Distilled, Not Brewed: Discovering Shochu
TALK & TASTINGWednesday, November 9, 6:30 PM
Discover shochu, Japan's other indigenous alcoholic beverage, at Japan Society's first-ever public shochu tasting. Unlike sake, which is brewed, shochu is distilled (similar to vodka or whiskey), and can be made from a variety of raw ingredients, including barley, sweet potatoes, rice or even brown sugar. The shochu-making process produces a distinctly musical bubbling sound as vapors escape the earthenware jar, lending shochu a mystical quality. Shinichiro Watanabe, Chairman of the Committee on Shochu Planning at Japan Sake and Shochu Makers Association, examines the complexities of this versatile spirit, including its use in religious ceremonies on the island of Kyushu. The talk features a short musical performance incorporating the ethereal sound of shochu fermentation, composed by Mamoru Fujieda.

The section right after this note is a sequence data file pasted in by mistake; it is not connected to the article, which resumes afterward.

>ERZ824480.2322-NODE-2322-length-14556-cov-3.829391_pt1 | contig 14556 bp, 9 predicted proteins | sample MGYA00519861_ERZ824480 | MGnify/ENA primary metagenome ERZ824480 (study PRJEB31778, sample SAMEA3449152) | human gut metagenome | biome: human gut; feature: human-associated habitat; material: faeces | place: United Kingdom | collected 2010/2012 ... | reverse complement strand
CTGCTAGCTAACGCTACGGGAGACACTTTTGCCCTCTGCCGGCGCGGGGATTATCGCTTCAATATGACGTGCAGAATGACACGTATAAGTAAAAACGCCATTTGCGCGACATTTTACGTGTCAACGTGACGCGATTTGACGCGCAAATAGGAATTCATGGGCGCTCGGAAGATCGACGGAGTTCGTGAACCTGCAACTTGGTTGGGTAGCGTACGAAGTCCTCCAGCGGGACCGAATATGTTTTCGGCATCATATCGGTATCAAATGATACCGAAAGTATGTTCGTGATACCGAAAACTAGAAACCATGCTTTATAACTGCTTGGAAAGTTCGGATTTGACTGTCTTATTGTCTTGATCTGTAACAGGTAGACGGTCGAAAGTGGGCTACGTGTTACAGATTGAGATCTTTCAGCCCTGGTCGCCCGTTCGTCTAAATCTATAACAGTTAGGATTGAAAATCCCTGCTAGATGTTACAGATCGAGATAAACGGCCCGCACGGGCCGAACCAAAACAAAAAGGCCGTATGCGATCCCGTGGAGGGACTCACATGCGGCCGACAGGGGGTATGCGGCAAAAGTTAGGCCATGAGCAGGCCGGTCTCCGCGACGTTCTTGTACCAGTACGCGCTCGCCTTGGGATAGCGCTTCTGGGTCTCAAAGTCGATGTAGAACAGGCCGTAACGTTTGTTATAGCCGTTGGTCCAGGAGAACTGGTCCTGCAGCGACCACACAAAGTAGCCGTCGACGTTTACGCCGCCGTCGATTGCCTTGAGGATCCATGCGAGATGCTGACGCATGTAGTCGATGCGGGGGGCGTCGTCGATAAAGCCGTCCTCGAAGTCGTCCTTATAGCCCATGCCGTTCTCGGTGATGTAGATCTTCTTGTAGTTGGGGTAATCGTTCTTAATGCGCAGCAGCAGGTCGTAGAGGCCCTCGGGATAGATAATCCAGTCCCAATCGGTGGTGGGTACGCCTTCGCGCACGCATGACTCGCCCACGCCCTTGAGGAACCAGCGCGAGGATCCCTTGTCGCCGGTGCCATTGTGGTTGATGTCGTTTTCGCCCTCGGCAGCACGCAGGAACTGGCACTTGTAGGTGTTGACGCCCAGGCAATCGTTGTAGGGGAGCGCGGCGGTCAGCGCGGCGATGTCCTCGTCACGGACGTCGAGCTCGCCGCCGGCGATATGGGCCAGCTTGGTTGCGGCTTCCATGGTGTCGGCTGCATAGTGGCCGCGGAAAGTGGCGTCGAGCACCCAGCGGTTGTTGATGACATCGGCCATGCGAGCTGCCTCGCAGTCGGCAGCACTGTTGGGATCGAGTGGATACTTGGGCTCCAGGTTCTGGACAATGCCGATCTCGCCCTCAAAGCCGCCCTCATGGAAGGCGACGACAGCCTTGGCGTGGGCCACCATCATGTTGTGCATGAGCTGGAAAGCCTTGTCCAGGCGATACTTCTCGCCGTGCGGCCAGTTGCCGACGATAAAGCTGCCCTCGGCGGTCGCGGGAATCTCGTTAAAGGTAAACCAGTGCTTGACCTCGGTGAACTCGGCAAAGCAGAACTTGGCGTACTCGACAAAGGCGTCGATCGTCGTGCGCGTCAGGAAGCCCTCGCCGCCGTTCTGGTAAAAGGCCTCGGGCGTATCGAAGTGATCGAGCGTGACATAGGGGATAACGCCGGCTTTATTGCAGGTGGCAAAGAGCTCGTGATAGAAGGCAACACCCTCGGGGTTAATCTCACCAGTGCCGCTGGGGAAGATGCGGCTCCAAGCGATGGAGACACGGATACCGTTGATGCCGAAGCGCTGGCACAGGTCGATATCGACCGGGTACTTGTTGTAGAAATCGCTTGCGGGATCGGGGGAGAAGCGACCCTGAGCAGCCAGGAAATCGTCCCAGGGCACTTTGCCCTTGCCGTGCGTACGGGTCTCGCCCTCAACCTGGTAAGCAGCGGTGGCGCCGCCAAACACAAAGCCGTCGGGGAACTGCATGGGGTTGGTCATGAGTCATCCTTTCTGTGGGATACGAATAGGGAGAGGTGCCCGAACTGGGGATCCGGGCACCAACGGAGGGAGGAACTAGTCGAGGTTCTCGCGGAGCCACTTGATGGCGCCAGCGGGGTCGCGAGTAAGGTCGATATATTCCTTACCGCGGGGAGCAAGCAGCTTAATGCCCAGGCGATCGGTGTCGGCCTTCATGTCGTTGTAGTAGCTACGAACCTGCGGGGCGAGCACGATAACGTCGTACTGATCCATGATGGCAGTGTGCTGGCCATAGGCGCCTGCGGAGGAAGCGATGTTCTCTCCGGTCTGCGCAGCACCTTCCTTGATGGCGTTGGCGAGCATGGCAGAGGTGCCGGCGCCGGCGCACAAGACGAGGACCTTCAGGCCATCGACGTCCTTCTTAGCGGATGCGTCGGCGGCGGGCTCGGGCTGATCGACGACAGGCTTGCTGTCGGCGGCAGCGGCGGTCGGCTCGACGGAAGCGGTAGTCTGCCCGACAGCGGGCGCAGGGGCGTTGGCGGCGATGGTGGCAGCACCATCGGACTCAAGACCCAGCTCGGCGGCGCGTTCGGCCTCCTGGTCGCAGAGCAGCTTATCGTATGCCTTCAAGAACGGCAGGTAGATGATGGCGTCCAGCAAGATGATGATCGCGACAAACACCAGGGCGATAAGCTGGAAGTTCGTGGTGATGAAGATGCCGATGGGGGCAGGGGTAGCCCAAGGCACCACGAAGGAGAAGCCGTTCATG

Followed by a tasting reception featuring 22 varieties of shochu brewed with various raw ingredients including barley, sweet potatoes, rice and brown sugar. Co-organized by Japan Sake and Shochu Makers Association.
International transportation for the composer and musicians is supported by The Japan Foundation.
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